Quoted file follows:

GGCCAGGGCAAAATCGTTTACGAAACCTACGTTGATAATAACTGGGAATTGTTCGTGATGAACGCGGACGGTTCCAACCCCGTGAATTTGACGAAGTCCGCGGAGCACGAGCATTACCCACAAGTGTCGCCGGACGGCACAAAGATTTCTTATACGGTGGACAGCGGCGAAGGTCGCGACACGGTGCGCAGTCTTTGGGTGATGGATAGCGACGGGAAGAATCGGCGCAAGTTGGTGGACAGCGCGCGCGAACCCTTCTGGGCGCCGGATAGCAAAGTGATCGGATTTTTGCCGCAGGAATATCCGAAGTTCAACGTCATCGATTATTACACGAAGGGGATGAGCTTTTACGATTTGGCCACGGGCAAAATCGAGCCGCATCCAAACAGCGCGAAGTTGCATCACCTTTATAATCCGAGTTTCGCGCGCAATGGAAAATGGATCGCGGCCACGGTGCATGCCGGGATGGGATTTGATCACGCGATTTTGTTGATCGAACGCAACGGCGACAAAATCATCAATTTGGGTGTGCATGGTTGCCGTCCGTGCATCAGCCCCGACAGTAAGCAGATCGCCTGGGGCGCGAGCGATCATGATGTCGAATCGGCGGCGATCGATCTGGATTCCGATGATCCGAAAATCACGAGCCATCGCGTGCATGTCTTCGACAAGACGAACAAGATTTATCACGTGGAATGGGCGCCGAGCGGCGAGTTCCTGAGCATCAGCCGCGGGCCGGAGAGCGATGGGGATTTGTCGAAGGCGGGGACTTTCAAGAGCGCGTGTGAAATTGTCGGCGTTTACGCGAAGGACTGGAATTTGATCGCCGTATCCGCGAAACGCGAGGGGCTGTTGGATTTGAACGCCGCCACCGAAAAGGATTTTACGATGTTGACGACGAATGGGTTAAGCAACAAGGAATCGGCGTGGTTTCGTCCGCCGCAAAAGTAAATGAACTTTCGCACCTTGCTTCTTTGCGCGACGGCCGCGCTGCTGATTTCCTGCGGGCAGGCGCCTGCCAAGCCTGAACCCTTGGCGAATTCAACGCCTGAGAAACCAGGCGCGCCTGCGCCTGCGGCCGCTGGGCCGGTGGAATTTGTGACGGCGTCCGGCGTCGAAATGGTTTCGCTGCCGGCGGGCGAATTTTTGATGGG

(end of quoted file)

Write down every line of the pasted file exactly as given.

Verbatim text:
GGCCAGGGCAAAATCGTTTACGAAACCTACGTTGATAATAACTGGGAATTGTTCGTGATGAACGCGGACGGTTCCAACCCCGTGAATTTGACGAAGTCCGCGGAGCACGAGCATTACCCACAAGTGTCGCCGGACGGCACAAAGATTTCTTATACGGTGGACAGCGGCGAAGGTCGCGACACGGTGCGCAGTCTTTGGGTGATGGATAGCGACGGGAAGAATCGGCGCAAGTTGGTGGACAGCGCGCGCGAACCCTTCTGGGCGCCGGATAGCAAAGTGATCGGATTTTTGCCGCAGGAATATCCGAAGTTCAACGTCATCGATTATTACACGAAGGGGATGAGCTTTTACGATTTGGCCACGGGCAAAATCGAGCCGCATCCAAACAGCGCGAAGTTGCATCACCTTTATAATCCGAGTTTCGCGCGCAATGGAAAATGGATCGCGGCCACGGTGCATGCCGGGATGGGATTTGATCACGCGATTTTGTTGATCGAACGCAACGGCGACAAAATCATCAATTTGGGTGTGCATGGTTGCCGTCCGTGCATCAGCCCCGACAGTAAGCAGATCGCCTGGGGCGCGAGCGATCATGATGTCGAATCGGCGGCGATCGATCTGGATTCCGATGATCCGAAAATCACGAGCCATCGCGTGCATGTCTTCGACAAGACGAACAAGATTTATCACGTGGAATGGGCGCCGAGCGGCGAGTTCCTGAGCATCAGCCGCGGGCCGGAGAGCGATGGGGATTTGTCGAAGGCGGGGACTTTCAAGAGCGCGTGTGAAATTGTCGGCGTTTACGCGAAGGACTGGAATTTGATCGCCGTATCCGCGAAACGCGAGGGGCTGTTGGATTTGAACGCCGCCACCGAAAAGGATTTTACGATGTTGACGACGAATGGGTTAAGCAACAAGGAATCGGCGTGGTTTCGTCCGCCGCAAAAGTAAATGAACTTTCGCACCTTGCTTCTTTGCGCGACGGCCGCGCTGCTGATTTCCTGCGGGCAGGCGCCTGCCAAGCCTGAACCCTTGGCGAATTCAACGCCTGAGAAACCAGGCGCGCCTGCGCCTGCGGCCGCTGGGCCGGTGGAATTTGTGACGGCGTCCGGCGTCGAAATGGTTTCGCTGCCGGCGGGCGAATTTTTGATGGG